Eye For Film >> Movies >> Southpaw (2015) Film Review
Reviewed by: Jennie Kermode
Boxing dramas - might there be a way to do them differently? From Rocky to Real Steel, they all basically have the same plot, just with different trimmings. The only question is who will win the final fight, which is as much a fixture as the prom scene at the end of the US teen flick. Occasionally, we get the tragic twist approach instead, as in Million Dollar Baby; and there may be more or less emphasis on corruption behind the scenes, as in The Fighter and Wolf. Southpaw doesn't even try to be different. What it does offer is superb acting from a highly capable cast, which makes its simple plot significantly more affecting.
Jake Gyllenhall, bulked up to considerably more than his usual size, is light heavyweight boxing champion Billy Hope, at that awkward stage in his career where he's reached the top and the only way is down. Would-be rivals jibe at him about his age, knowing it's only a matter of time until he weakens; and he's impulsive, with a temper, at risk of getting into serious trouble, made vulnerable by his strength. Rachel McAdams is Maureen, his wife and his carer. It's not clear how much of his dependence on her stems from head injuries and how much from his troubled upbringing - we're told they both grew up in state care - but she makes all the decisions, does all the thinking, calms him when he starts to lose it, gives him hope. When he loses her, his whole life falls apart. He drinks, he wrecks things, he's patently unable to care for their young daughter (the excellent Oona Laurence). Within the space of a couple of weeks, everything that made up his identity is stripped away.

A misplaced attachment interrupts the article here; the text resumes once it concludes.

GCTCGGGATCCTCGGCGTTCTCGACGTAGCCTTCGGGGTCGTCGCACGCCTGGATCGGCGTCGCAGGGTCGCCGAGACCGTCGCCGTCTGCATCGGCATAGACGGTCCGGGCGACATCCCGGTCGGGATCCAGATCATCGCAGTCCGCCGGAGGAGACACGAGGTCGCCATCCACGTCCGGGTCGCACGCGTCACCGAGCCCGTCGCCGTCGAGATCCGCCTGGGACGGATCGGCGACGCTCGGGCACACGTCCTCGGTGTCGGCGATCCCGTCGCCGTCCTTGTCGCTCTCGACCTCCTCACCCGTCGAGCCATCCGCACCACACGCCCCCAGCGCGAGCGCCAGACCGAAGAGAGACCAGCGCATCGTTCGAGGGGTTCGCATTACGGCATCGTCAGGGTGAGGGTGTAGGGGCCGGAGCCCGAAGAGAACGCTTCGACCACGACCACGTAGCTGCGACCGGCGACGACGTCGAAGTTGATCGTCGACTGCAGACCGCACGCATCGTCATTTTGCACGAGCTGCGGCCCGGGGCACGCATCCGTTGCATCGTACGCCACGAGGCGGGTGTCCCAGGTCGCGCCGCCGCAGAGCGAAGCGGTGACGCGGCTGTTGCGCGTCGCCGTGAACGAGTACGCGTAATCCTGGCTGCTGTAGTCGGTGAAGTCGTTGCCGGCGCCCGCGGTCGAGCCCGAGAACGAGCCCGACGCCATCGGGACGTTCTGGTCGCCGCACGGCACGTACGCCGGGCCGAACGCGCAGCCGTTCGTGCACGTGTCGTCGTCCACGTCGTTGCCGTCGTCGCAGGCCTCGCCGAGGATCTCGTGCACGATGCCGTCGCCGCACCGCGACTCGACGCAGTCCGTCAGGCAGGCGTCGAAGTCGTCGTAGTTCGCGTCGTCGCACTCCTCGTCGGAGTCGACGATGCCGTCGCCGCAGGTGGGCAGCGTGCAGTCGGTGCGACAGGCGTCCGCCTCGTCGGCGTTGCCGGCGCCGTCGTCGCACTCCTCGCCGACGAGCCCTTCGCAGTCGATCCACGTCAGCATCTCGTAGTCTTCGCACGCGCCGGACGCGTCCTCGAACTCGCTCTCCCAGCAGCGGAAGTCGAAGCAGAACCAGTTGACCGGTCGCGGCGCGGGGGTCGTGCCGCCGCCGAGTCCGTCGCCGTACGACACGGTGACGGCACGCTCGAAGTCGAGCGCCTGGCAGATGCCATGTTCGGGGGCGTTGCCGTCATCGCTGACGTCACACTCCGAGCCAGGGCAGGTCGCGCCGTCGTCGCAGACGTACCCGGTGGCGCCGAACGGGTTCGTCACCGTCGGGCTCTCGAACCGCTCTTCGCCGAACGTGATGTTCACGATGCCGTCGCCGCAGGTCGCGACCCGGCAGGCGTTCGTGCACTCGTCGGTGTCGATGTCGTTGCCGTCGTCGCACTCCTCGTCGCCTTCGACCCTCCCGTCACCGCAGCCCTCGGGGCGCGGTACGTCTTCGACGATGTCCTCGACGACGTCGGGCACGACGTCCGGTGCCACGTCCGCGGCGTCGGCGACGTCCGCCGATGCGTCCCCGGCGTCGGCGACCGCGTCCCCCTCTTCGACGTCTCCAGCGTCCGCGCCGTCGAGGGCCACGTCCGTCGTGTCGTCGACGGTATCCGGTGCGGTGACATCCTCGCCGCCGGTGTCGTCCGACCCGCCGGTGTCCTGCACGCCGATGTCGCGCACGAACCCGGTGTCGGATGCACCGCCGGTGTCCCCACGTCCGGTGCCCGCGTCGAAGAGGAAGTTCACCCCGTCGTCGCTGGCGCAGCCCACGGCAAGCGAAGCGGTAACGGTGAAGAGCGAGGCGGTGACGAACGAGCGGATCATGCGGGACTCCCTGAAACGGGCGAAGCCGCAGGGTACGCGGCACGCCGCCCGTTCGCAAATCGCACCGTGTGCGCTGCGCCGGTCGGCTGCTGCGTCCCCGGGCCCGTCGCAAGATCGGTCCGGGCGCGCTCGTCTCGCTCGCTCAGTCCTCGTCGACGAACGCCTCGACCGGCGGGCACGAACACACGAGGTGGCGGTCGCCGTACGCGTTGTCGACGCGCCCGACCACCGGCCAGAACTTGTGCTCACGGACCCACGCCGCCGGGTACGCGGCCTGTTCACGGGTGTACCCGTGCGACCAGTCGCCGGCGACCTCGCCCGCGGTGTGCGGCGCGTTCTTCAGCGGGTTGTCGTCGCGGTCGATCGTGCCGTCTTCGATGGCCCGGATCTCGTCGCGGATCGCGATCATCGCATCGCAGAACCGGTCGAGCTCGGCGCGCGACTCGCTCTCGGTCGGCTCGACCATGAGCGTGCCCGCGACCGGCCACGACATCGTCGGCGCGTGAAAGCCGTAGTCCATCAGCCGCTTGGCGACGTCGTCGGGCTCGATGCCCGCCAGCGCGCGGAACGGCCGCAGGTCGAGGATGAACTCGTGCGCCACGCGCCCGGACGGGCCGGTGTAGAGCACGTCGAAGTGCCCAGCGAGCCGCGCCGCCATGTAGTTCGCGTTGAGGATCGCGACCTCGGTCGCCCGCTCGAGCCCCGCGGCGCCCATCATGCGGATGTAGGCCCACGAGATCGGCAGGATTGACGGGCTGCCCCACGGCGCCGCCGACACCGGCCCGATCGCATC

Ever since Donnie Darko it's been clear that Gyllenhaal is something special, and here he really gets the chance to shine, moving away from his usual intellectual characters to give us someone who barely articulate. Billy's instinctive aggression makes for some thrilling fight scenes but it's his vulnerability that gives the film its strength. Laurence makes an effective foil, her character self-assured but facing her own challenges as a child with little control over her own fate. Then there's the ever-reliable Forest Whitaker as a jaded coach training troubled kids to try and keep them out of harm's way. He's the man Billy turns to to try to recover some discipline, and the two end up helping each other to face their demons.
Everything else goes the way you'd expect. There's even a montage, curiously badly scored. The music is wrong in a few places, just poorly coordinated with the action, and Fuqua's direction is not as taut as in his best work, but he does have a lot of visual ideas and there's an emphasis on the graceful side of boxing that Muhammad Ali would approve of - it's not just relying on the ego and glamour of two people battering each other. There's a little too much sugar in places and it's getting difficult to excuse the woman's-suffering-as-motivation-for-male-centered-story trope in this day and age. Southpaw is redeemed by its cast, but a bit more imagination could have made it a much better film.Reviewed on: 08 Nov 2015